The proposed amendments to the Karnataka Private Medical Establishments Act – including regulating fee and service charges at private hospitals – are not against doctors. Rather, they will facilitate a better doctor-patient relationship.
The Indian Medical Association (IMA) of Karnataka has planned a protest with “unconditional support from corporate hospitals” on November 13, coinciding with the first day of the state legislature’s winter session – against the proposed amendments to the Karnataka Private Medical Establishments Act (KPMEA). As part of ‘Chalo Belgaum,’ the IMA has planned a relay hunger strike and if the draft amendments go through, the members of the association are planning to “quit the profession” since they would be “unable to practice under the rules and regulations of the KPMEA.”
This article is an appeal to fellow doctors. In the back and forth between the government and the private hospital associations, the voices of patients, citizens and many doctors are being drowned. It is important for us to understand a few things before we make informed decisions about whether or not to support this protest.
Firstly, there is a distinction between private hospitals and medical professionals. Many doctors and nurses employed in private hospitals have been under pressure to do procedures and tests that violate patient rights and their own professional ethics. This could range from unnecessary investigations, compulsorily putting patients in the intensive care unit, prolonged and unnecessary use of the ventilator, recommending irrational repetition of tests and unnecessary procedures, including surgeries.
The doctors and other medical professionals currently do not have access to a system that protects their professional ethics. The KPME offers a process to regulate medical establishments, prevent them from taking advantage of patients. A doctor, who is also simultaneously the owner of the medical establishment, would be held accountable for willfully violating a rule laid down under the new medical code. The KPMEA thus offers a system to protect private health professionals who want to practice in an ethical manner.
Secondly, the district grievance committee will perform the role of a civil court and will not have the chief executive officer of the zilla panchayat as its member (as has been widely quoted by PHANA). It will have the additional deputy commissioner or special deputy commissioner as chairperson, with the district surgeon, district superintendent of police, one IMA member and one woman, with the last being decided by the state. Non-formal members and IMA will not constitute more than one-third of this body. The role of this body is to respond to complaints at the district level. The complaints received will be reviewed and a recommendation sent to the manager of the establishment with a copy to the Karnataka Medical Council or the Ayush Medical Council. It will also inform the registration authority, comprised of the deputy commissioner, the district health officer, the district AYUSH officer and two members from recognised association, which can also register a private medical establishment. This decentralisation of registration will increase the convenience for those looking to set up establishments at the level of the district.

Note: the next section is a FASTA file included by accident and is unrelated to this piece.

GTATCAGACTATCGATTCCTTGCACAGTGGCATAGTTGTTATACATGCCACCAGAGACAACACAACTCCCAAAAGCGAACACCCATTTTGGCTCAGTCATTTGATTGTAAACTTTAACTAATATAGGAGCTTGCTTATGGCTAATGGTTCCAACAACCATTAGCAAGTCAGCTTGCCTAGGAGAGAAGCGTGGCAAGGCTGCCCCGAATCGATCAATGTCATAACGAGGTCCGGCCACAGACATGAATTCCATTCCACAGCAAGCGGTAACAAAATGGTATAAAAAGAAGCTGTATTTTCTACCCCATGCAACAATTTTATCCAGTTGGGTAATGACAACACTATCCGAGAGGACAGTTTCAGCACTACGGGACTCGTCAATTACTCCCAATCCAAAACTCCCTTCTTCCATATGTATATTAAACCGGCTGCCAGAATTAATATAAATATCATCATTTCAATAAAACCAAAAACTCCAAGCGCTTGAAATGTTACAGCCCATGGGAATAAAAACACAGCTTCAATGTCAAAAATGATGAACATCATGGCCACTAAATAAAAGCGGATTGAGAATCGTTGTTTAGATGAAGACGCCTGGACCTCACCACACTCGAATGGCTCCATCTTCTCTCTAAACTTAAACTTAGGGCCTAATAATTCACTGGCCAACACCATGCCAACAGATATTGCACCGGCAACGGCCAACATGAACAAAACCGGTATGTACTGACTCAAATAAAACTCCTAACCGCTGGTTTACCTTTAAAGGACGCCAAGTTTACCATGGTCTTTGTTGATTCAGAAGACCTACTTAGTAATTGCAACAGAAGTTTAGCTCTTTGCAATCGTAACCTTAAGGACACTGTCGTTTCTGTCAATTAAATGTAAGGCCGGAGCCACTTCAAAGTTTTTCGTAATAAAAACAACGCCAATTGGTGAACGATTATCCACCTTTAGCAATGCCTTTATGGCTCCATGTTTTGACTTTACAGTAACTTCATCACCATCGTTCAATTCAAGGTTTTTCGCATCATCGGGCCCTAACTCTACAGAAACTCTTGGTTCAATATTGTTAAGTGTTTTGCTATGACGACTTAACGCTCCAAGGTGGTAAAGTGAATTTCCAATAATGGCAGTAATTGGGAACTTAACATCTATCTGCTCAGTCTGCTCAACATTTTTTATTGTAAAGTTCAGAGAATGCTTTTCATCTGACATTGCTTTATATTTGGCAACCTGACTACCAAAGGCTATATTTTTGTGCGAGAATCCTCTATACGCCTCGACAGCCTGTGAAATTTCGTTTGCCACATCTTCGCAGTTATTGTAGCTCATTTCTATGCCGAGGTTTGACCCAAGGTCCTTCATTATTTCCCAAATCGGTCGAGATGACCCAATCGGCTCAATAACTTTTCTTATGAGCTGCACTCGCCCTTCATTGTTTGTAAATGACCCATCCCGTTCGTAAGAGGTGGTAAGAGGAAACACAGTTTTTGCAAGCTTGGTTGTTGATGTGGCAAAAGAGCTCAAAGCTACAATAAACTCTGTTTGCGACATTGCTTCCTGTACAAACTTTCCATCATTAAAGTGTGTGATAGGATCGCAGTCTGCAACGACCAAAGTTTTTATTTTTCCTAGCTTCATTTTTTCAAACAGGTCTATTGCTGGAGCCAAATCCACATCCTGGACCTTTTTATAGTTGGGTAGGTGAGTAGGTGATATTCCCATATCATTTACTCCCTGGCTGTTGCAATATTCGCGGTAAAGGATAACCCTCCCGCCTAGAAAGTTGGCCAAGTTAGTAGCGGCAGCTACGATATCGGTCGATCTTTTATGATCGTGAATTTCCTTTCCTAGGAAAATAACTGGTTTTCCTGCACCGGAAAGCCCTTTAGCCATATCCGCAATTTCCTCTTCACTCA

The third point, which is important, is that there will be an expert group that – with inputs from private medical establishments – will decide on uniform rates for procedures across the state. For instance, if the cost for cataract extract or lens implant procedure to the establishment is Rs 20,000, then the cost of that medical procedure throughout the state cannot exceed Rs 30,000-35,000, as decided by the expert committee. However, based on the facilities offered by the hospital – and this would include the quality of implanted lens – the rates can vary depending on the hospital. A charity hospital may charge an additional Rs 10,000 as consultant fees or room rates while a corporate hospital may charge around Rs 1,00,000 lakh for the same medical process.